While the first half of the book abounds with illustrations of success and failure in the business world, Lupton knows the majority of his readers are religious and faith-based nonprofit leaders, and more examples of TOMS Shoes or Warby Parker sunglasses will only keep their attention for so long. Remember, Lupton is a veteran nonprofit practitioner himself, and he realizes the multiple social, financial, and emotional pressures of local agencies. Lupton is most persuasive when he is most pastoral. He is not naïve enough to expect that everyone will adopt the changes he proposes immediately or completely. Instead, the second half of the book introduces how faith communities and nonprofits might introduce more business-like methods into their work. For example, how might we incorporate ROI measurements to gauge whether our charitable work is actually making a difference in the lives of a community? Some common measurements—such as dollars raised, hours volunteered, or meals served—might demonstrate growth, but actually inhibit the agency of a recipient. Lupton illustrates his point by bringing up the ubiquitous practice of providing gifts for a family in need at Christmas or handing out staples from the church food pantry. Instead of free handouts, what if recipients must volunteer their time or contribute even nominal finances to participate? Does that not often contribute to greater self-worth and motivation for recipients? Lupton sees these values as foundational for individuals and communities in providing change and flourishing. Lupton is exceptionally poignant when he talks about the relationships between giver and recipient not as unidirectional but as a reciprocal exchange. Such a framework has theological as well as economic resonance.

Lupton acknowledges that these contrary approaches are rarely either-or, but most often in tension. Short-term missions (STMs) serve as Lupton’s most convenient example. Lupton is quite the critic of the STM industry. Why spend thousands of dollars for Americans to build houses in Central America when the work could be done more cheaply by local labor? In fact, not only do Americans take away local jobs, they often undermine local economies by flooding communities with clothes, shoes, and other materials. Lupton does not dismiss the power of experiencing another culture, but he suggests being honest in calling it what it is: religious tourism at worst, pilgrimage at best. Instead, Lupton suggests sending our talented business people to help provide various types of capital and expertise to assist in developing new local industries. Lupton knows his approach challenges many church leaders. Their missiology might incline them to accept Lupton’s critique of STMs, but they know that success is often measured by how many youth they recruit for mission trips. More so, they know that a trip to another culture can be transformational to the spiritual formation of an American young person even if harmful to the local economy of a Honduran community. Clearly Lupton’s pet peeve, STMs serve as one among many examples of the tensions that abound in this work.

Lupton ends the book with several brief chapters focused on specific topics. He uses his platform to recount a model of community development he learned through his involvement with the Christian Community Development Association (CCDA). He discusses issues of gentrification in cities, as well as the turn to for-profit missions as a new form of international development.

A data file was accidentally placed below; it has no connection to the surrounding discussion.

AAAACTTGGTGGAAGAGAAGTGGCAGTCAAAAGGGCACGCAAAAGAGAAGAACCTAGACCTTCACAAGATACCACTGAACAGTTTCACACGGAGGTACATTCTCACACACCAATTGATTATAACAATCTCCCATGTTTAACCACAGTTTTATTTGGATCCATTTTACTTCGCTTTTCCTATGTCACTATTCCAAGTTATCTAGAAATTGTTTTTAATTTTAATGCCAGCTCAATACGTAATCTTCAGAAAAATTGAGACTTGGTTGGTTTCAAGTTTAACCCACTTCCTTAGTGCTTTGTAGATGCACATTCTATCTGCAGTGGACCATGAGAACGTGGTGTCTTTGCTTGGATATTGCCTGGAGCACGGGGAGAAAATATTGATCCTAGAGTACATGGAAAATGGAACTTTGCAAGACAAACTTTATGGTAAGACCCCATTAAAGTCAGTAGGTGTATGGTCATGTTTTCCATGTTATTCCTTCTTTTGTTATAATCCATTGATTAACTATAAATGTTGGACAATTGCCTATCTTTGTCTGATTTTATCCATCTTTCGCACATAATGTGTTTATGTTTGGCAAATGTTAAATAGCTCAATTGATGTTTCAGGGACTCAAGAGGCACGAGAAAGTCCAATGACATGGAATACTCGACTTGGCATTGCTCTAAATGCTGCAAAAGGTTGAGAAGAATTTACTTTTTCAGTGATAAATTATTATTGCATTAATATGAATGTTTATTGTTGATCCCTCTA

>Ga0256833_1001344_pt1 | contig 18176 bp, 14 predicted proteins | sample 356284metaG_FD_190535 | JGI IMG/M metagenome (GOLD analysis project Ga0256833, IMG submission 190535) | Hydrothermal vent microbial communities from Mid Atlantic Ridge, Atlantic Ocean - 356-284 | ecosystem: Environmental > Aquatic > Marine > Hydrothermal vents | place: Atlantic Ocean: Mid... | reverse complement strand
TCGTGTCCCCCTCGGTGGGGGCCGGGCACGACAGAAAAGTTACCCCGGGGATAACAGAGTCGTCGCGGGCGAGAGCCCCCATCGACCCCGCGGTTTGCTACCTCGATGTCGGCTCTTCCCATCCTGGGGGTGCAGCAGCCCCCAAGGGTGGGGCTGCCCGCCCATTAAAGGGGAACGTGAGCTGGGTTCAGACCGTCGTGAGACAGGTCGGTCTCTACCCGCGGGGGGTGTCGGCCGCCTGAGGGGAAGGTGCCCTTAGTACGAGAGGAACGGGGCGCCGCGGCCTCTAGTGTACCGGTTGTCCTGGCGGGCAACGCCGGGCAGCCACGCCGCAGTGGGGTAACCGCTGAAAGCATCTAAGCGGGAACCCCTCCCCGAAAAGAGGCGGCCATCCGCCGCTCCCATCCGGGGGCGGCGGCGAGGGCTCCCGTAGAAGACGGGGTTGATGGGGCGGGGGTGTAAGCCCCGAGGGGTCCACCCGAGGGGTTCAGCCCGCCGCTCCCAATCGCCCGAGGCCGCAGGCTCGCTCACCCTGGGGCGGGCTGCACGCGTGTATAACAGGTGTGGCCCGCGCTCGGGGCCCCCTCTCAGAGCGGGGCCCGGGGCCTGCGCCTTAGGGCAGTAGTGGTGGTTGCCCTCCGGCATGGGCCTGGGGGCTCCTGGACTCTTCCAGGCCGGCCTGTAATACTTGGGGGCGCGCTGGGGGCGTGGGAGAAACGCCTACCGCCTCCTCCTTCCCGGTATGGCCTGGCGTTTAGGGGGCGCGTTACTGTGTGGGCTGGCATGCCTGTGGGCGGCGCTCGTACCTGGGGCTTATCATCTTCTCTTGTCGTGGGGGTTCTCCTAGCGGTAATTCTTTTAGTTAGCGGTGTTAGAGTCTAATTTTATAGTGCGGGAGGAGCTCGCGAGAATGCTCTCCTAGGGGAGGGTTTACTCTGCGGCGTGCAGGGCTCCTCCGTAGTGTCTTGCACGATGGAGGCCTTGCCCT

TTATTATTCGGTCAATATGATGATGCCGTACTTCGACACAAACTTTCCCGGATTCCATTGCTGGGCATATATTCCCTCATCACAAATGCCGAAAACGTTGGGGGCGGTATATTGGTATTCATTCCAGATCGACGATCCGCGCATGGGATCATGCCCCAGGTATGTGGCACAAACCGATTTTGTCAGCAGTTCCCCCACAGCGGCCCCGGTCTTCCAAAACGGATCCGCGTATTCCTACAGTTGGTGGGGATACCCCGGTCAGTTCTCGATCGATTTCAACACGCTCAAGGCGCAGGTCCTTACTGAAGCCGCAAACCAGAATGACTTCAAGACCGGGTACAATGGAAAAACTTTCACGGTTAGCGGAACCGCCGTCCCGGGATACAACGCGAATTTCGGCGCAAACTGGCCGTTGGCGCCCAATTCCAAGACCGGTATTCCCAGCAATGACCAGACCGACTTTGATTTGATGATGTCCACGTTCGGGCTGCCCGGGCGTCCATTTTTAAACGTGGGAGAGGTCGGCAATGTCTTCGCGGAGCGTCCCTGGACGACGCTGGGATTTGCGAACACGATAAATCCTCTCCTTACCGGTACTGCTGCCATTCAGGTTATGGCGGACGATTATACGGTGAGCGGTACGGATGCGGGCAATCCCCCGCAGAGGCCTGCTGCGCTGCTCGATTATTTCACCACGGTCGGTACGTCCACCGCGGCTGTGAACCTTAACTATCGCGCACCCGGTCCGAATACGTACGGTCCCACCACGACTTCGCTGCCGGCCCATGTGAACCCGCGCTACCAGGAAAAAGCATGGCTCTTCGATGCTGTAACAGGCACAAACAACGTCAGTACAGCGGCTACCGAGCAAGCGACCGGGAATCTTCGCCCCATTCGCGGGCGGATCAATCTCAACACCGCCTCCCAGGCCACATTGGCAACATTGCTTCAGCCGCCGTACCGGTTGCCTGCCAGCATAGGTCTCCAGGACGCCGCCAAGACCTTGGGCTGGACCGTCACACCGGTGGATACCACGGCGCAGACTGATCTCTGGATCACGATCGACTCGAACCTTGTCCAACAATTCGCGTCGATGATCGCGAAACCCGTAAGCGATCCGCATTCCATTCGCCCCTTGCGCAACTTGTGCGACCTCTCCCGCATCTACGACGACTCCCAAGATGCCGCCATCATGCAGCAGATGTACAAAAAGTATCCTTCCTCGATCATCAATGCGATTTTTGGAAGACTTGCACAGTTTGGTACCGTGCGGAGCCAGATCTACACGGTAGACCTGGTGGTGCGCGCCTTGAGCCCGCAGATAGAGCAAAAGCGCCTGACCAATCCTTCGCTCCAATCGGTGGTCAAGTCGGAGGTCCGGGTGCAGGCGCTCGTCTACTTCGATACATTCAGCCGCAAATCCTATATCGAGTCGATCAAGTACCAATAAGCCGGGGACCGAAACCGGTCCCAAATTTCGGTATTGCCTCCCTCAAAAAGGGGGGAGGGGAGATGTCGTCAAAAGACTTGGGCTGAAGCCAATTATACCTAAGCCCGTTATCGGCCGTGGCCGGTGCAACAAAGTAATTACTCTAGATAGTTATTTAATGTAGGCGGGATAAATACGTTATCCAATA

Overall, Lupton makes no apologies for his strong positions. In certain spots, Lupton may take the business methods approach too far. Quoting businessman John Coors, he says, “Capitalism and business done well – not socialism or philanthropy – is the only proven path for economic development to lift multitudes from poverty” (50). This presumes a separation of the sectors (government, business, and not-for-profit) that often rarely exists in practice. The lines are more often much more blurred. At a higher level, how do regulation, tax policy, or political lobbies affect the flexibility and advantages enjoyed by American businesses? Lupton’s snapshots and solutions are most often quintessentially American. When expanding globally, I am less confident they would translate so easily, given the complexities of multiple cultures, politics, and theologies in play.

Lupton’s writing is clear, persuasive, and at times hard-hitting, but most readers will give him the benefit of the doubt because of his decades of hard-won experience and easy-going approach. He seems as comfortable with a serial entrepreneur or prominent philanthropist as with a troubled youth sitting on his front stoop. It is precisely here where Lupton’s personal experience makes his point most clearly. The relationship is often the key. In reframing traditional models of charity, Lupton is pushing us to break down the barriers between giver and recipient or even refashion these terms to concentrate more on reciprocity and mutuality. Business methods may help provide better incentives and effective measures, but more deeply this is a question of theology and discipleship. For this reason, I continue to believe that faith-based philanthropy and social innovation is key to addressing the concerns Lupton identifies. Particularly as Lupton talks about doing well by doing good, the questions that still remain unanswered are theological ones: What makes up the good life? How much is enough? How do notions of justice serve to motivate beyond profit maximization or a charitable tax deduction? Non-profit or for-profit, Lupton’s point is a vocational one. By its very nature, generosity forms a relationship that changes both giver and receiver. Taking this seriously forces us to consider how we understand models of charity. On this point, Lupton challenges us to walk in the world differently.

Cite this article
David P. King, “Charity Detox —An Extended Review”, Christian Scholar’s Review, 46:2 , 167-172

Footnotes

  1. Giving USA 2016: The Annual Report on Philanthropy for the Year 2015, Giving USA Foundation, 2016.
  2. McKitrick, Landrew, Ottoni-Wilhelm, and Hayat, Connected to Give: Faith Communities, Jumpstart, 2013, http://connectedtogive.org/wp-content/uploads/2014/11/Connected-ToGive_FaithCommunities_Jumpstart2014_v1.3.pdf.

David P. King

Indiana University
David P. King is Director of the Lake Institute on Faith & Giving and Assistant Professor of Philanthropic Studies at Indiana University's Lilly Family School of Philanthropy.